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Down On The Upside

This is no joke – one of the best albums I have ever heard. It’s one of those that you can sit down and listen to start to finish, over and over. Or it’s got the singles or the songs for different moods. I came late to the Soundgarden party but this one is more melodic and experimental, though not more restrained than their previous efforts. I can’t recommend this album enough to fans of all kinds of rock. .. Soundgarden really tread a new path in the rock world and this album is a fine showcase of their efforts. Check it out!

Overlooked 1996 studio album, features ‘Pretty Noose’ & ‘Burden In My Hand’

 

 

 

Down On The Upside Review

 

I own hundreds & hundreds of cds. I’ve played in bands. I’ve bought & sold more audio gear, basses, guitars, amps, speakers, than I’d care to talk about. I cannot recall ever saying to myself, quietly and awe-struck, as a cd was playing, “HOLY S*** HOW DID THEY MAKE SONGS THIS GOOD?” I know that sounds like stupid hyperbole, but I really said this and I really did not ‘mean’ to say it for someone’s script. Screaming Life / FOPP, Ultramega OK, Loud Love, and much of Badmotorfinger – those represent the raw, unpredictable sweet spot for me with enough structure, wildness, weird sounds, angst, unpredictability, and (somehow) fun at the same time to really put Soundgarden in their own category. Superkunknown wasn’t my taste – too forced & self-conscious, and the hooks for the most part weren’t even all that interesting. Objectively speaking (so people say?) Superunknown succeeded in creating their commercial masterwork, but that doesn’t mean everyone likes it either. Not the fans from the beginning, like me, anyway. King Animal (fast forward a little) is strong & proves the band is still intact, looking ahead, OK, but I don’t enjoy listening to it all that much, sadly. It holds up, but that’s about all. There are a few good songs and a few terrible ones, a first for Soundgarden. Down On The Upside, as the first reviewer put it so well, crystallizes absolutely everything about the band that I love, goes further than any other album, and somehow pulls it off in such a confident, swaggering way that it’s breathtaking. The timbre. The mix. The ensemble of instruments they put together. The newfound staggering power & muscle of the playing. Matt’s drumming sounds noticeably more crisp & forceful than ever, somehow. The recording quality is outstanding. Chris’ voice never sounded better. I could go on & on & on – the songwriting is in a different league, more mature, taking you on a more deliberate & impressive travel to a musical destination, rather than just bashing out creative riffs “but, harder. ” It’s hard to fathom any other album with so many different styles of “five-star” sounds all in the same set-list. Burden In My Hand, Dusty, Tighter & Tighter, all worthy of “epic” “wow!” “phenomenal” titles. There are no weak tracks. The rockers are smoking. The moody stuff broods and builds & draws you in. The happy stuff feels exuberant, almost. The punk influenced stuff doesn’t have to make any apologies. The quintessential Zep-No-Soundgarden! track “Tighter & Tighter” takes the band to where we always knew they could reach in sublime, benchmarking fashion. “Boot Camp” as other reviewers have noted has the peculiar and somewhat magical effect that when it’s playing, it doesn’t grab you or hook you, or seem to all that memorable in any way. But then you find yourself, of all 16 tracks, quietly singing it to yourself days later after just a few listens. Kinda spooky . It’s hard to overstate my opinion of this cd. I missed it (only 20 years or so?) because after Superunknown, I’d written them off as gone the way of the dollars, and figured Down On The Upside was more of the same. How wrong I was. “HOLY S*** how did they. ..?” -Read Reviews-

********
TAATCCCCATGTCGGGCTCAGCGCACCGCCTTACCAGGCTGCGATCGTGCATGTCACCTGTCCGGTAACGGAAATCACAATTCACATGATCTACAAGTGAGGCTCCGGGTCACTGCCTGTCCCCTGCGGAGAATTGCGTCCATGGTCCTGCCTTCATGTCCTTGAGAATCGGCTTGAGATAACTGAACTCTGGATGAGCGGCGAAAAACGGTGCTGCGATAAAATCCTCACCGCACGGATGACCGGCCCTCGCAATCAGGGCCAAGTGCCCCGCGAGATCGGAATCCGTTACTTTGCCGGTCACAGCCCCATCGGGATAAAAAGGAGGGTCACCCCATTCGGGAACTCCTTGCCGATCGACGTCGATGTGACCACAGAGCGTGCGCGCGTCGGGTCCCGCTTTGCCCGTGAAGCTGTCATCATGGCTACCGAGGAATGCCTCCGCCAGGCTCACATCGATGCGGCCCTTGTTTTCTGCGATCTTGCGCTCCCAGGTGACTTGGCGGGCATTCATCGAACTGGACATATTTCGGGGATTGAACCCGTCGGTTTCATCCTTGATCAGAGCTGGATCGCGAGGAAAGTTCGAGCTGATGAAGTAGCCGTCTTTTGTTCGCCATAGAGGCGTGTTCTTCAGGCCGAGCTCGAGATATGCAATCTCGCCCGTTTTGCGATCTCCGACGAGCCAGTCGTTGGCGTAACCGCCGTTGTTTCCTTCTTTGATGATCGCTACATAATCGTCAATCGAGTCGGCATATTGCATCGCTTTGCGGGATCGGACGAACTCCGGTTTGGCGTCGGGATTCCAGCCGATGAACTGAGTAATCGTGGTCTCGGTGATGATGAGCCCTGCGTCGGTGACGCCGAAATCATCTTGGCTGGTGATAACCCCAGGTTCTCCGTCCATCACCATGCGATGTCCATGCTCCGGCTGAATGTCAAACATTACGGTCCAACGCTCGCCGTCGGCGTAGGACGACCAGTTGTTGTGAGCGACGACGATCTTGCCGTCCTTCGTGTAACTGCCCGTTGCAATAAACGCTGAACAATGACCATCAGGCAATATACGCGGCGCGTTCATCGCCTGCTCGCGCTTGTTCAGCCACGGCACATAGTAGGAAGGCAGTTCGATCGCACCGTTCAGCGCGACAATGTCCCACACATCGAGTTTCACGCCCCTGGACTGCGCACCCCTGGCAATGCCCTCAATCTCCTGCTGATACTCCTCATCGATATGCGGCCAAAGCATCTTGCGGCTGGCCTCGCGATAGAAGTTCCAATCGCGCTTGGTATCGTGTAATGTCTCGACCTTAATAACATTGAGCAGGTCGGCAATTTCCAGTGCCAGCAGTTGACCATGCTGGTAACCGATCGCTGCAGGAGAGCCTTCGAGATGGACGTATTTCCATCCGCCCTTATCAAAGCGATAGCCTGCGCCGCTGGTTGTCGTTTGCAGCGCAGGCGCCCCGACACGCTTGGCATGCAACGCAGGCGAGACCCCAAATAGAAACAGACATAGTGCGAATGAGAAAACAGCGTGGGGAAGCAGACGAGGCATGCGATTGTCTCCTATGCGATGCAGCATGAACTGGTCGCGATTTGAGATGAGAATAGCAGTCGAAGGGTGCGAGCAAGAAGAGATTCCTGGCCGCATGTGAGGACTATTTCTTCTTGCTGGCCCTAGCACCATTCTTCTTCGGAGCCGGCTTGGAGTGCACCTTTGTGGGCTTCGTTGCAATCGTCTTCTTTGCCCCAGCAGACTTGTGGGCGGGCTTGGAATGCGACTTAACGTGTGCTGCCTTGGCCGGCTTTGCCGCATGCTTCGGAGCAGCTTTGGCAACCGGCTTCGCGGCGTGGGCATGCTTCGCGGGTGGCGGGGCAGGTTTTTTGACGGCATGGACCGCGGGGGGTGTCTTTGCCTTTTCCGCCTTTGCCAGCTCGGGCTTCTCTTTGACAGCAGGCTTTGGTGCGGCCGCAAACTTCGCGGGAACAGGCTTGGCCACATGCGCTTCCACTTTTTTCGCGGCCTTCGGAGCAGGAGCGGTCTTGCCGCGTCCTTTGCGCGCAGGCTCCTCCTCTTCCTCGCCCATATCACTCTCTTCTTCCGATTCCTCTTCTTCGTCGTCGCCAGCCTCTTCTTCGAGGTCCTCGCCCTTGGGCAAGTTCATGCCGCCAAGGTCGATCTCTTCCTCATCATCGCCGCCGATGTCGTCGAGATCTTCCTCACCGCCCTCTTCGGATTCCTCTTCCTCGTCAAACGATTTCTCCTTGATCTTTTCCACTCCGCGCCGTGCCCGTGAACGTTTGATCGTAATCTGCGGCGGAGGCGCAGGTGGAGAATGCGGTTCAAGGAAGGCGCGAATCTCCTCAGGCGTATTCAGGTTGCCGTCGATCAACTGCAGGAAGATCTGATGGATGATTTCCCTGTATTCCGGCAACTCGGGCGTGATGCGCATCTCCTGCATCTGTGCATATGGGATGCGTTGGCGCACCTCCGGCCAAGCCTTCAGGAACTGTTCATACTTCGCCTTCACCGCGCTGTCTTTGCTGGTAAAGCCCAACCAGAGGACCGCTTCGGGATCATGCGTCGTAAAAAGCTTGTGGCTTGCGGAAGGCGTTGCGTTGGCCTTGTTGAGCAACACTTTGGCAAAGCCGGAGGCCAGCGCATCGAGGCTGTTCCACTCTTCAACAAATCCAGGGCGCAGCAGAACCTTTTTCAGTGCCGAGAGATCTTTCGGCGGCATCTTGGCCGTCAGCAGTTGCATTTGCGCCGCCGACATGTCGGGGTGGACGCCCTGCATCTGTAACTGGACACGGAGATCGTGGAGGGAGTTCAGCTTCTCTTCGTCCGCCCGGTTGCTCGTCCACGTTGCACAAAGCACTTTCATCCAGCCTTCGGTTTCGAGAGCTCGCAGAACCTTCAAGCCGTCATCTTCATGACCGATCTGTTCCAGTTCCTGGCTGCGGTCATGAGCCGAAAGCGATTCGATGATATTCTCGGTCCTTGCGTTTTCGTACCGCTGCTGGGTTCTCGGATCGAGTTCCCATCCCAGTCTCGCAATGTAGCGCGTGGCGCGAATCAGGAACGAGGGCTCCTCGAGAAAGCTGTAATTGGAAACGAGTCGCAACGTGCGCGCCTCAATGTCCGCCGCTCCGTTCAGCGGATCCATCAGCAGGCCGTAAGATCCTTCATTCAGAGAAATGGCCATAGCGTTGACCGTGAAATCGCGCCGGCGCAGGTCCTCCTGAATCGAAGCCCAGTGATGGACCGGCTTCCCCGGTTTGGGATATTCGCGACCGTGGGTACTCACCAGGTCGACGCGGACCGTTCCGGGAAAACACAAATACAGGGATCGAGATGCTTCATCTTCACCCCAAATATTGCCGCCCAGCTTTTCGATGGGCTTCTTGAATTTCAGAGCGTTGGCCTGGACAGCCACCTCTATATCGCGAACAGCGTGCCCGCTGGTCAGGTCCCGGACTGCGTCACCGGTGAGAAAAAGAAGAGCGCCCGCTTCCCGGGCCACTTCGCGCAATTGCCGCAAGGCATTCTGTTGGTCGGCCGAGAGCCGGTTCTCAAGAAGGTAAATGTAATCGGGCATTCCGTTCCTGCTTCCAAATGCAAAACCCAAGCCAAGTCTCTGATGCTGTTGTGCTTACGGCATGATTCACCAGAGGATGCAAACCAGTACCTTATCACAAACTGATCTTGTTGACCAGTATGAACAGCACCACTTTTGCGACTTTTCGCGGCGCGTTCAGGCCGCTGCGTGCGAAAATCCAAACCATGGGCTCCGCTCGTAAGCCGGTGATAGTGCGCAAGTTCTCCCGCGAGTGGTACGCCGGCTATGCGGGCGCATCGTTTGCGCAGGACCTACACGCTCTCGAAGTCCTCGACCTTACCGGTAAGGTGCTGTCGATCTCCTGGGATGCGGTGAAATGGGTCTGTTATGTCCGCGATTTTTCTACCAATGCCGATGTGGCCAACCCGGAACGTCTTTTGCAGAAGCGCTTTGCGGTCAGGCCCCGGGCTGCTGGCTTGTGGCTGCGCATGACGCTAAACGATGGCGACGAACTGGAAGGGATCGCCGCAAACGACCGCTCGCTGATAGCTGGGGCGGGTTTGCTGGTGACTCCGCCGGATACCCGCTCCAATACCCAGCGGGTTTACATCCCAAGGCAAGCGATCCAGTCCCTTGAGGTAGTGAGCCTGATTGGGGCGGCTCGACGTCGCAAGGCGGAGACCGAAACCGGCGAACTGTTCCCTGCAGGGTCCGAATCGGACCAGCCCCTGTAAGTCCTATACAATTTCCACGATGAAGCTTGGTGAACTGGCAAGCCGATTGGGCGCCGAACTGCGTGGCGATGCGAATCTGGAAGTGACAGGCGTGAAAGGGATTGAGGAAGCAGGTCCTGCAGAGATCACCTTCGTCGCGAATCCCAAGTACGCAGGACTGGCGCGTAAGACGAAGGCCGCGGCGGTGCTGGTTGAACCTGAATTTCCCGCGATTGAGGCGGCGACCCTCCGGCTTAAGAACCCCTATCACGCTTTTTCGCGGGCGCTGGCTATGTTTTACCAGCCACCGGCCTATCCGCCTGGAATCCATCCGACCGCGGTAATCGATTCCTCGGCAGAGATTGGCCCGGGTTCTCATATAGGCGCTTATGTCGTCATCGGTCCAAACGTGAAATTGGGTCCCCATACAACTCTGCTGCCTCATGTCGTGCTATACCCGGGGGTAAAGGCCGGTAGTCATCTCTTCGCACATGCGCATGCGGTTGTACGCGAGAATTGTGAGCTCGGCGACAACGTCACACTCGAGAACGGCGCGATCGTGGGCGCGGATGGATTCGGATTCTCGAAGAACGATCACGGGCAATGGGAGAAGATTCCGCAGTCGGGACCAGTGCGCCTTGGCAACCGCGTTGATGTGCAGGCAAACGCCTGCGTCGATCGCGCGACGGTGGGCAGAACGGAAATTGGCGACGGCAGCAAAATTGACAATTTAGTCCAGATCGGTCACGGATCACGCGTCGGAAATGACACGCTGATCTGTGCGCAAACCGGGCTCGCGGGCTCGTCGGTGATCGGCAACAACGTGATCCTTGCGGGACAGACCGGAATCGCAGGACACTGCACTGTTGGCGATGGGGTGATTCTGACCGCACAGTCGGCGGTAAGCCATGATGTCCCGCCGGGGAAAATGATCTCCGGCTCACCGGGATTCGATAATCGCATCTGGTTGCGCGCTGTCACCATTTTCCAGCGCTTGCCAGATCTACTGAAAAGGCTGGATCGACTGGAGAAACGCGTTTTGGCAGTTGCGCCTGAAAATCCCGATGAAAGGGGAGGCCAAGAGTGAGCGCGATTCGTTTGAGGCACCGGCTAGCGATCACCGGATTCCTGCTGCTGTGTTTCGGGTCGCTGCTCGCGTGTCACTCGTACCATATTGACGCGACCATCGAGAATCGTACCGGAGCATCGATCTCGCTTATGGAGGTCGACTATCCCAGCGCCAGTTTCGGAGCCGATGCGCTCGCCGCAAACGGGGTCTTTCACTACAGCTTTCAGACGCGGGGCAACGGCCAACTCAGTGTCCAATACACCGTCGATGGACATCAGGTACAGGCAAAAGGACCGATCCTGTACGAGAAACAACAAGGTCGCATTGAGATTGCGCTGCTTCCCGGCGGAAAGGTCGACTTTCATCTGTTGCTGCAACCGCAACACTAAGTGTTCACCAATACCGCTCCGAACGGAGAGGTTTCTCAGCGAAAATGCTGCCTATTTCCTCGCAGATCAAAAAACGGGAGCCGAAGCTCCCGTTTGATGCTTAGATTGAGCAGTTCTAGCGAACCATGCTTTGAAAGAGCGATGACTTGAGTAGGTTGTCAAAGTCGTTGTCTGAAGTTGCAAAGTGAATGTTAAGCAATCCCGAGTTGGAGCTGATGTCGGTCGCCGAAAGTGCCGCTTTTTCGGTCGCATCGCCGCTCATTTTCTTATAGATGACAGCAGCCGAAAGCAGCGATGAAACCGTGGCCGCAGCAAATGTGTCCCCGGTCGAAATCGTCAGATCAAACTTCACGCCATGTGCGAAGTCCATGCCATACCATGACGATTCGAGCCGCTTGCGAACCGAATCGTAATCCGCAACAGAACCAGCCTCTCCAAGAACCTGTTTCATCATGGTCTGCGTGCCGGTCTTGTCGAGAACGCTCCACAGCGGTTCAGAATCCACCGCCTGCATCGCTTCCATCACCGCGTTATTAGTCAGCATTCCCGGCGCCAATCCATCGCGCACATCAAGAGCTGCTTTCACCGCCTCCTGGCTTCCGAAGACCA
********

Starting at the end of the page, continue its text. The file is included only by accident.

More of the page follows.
Sounds great remastered classic album from the 90s grunge era, a must have.

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